The novel took six years to complete, and was published in 1897, but the man for whom he had in mind for the title role – his employer Sir Henry Irving who was the most celebrated Shakespearean actor of his day – refused to participate in a proposed stage adaptation. It probably would have been one of his greatest roles. And sadly to this day it has never been accurately produced for the theater or filmed for the screen despite countless productions. Hollywood always decides to rewrite what does not need to be rewritten, and cocks up the most powerful scenes with trivial nonsense and overly dramatic posturing, while completely omitting vital aspects and scenes. For instance, did you know that a dashing Texan named Quincey Morris is one of the primary heroes of the novel?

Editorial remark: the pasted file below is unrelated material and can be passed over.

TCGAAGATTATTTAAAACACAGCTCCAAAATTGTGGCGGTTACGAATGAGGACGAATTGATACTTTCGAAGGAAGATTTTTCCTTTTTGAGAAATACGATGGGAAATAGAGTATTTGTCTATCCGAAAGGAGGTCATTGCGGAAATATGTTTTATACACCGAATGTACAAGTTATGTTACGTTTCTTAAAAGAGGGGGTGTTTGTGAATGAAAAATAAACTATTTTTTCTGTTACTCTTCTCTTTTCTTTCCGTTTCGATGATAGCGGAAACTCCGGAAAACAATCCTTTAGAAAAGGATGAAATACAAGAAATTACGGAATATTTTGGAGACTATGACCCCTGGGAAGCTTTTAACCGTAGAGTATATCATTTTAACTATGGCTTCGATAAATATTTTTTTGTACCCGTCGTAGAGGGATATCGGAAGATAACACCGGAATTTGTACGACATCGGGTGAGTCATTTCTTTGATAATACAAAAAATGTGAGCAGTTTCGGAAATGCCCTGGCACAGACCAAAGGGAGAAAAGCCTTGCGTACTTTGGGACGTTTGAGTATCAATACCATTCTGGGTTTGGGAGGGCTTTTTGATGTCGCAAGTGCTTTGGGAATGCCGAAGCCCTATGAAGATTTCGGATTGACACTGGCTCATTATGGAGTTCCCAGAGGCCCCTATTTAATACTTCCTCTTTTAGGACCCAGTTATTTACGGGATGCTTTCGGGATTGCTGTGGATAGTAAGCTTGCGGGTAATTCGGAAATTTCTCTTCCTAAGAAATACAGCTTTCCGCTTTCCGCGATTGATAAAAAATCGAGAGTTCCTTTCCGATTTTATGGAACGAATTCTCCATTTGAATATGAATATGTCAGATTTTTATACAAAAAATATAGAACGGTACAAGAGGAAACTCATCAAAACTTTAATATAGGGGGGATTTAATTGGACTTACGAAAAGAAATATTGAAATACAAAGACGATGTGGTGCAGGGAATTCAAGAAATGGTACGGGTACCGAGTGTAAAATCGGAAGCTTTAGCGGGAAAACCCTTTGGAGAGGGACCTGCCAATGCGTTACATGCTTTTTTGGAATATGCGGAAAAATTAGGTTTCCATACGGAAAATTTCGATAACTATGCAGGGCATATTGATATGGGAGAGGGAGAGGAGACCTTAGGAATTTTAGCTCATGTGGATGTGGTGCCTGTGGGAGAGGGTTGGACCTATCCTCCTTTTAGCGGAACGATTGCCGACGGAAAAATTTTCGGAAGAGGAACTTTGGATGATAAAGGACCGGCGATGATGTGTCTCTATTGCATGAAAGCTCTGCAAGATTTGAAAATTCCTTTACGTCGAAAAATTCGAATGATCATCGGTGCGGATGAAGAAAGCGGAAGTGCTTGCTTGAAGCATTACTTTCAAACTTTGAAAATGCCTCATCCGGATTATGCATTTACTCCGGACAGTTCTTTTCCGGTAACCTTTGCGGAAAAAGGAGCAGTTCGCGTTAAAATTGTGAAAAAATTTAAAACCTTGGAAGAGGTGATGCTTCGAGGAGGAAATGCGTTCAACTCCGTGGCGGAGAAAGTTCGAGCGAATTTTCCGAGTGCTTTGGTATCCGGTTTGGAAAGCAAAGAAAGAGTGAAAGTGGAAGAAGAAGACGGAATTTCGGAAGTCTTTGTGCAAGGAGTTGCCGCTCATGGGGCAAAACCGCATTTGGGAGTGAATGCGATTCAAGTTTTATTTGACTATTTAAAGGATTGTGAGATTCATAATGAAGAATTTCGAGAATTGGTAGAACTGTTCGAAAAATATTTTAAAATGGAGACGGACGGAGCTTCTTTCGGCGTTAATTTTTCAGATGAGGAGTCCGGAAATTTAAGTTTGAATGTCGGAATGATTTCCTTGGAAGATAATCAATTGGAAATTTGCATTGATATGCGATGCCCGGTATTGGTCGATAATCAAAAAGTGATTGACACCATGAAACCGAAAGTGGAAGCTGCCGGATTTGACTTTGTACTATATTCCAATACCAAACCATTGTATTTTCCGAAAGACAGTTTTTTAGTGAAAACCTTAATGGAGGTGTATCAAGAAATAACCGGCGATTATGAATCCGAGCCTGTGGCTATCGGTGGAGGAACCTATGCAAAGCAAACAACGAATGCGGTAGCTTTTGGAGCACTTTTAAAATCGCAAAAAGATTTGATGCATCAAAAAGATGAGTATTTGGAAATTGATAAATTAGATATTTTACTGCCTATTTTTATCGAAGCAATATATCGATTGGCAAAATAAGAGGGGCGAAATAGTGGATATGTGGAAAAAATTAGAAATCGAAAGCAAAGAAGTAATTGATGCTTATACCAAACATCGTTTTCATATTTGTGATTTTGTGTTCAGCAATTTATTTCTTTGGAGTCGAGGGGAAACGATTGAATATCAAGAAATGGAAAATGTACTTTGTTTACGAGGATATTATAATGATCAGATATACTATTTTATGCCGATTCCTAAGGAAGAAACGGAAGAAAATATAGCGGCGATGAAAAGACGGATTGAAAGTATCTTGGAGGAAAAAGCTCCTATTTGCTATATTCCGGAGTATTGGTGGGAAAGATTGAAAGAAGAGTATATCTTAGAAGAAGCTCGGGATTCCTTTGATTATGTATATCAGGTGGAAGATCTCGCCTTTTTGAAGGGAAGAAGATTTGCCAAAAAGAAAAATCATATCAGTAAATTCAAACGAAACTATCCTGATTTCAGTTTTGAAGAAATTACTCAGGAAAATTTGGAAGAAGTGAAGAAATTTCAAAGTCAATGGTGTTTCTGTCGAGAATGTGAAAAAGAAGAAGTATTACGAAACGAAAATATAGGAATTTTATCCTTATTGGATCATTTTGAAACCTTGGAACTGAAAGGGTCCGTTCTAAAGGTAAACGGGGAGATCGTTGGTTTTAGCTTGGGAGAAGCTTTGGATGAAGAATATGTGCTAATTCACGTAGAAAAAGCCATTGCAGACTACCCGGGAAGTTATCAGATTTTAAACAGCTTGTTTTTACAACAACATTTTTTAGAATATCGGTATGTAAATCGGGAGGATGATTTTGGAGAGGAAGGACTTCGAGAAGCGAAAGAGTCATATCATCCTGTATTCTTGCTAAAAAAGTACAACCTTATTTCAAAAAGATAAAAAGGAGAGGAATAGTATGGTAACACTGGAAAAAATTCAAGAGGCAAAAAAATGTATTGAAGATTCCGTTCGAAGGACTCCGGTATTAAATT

The book is well worth wading through the rather stiff dialogue – Van Helsing’s pidgin Dutch-inflected English is especially hard to read – simply because the mythos that has gone into virtually every vampire story written since and every movie ever made is all there. If you want to understand why there is so much pop culture material today on vampires, sink your teeth into the original book. Plus McNally and Florescu’s research into vampire legends and the history of Romanian hero Vlad the Impaler makes an excellent companion volume for understanding Stoker’s literary creation. By the way, the final action in the closing pages occurs on 6 November, so October would be an excellent time to begin reading. And the late great Christopher Lee did make a largely forgotten film version in 1970 called “Count Dracula” that is supposed to be the closest to the book, even with a white-mustachioed elderly Dracula who grows younger with the biting of each neck. Sounds tasty.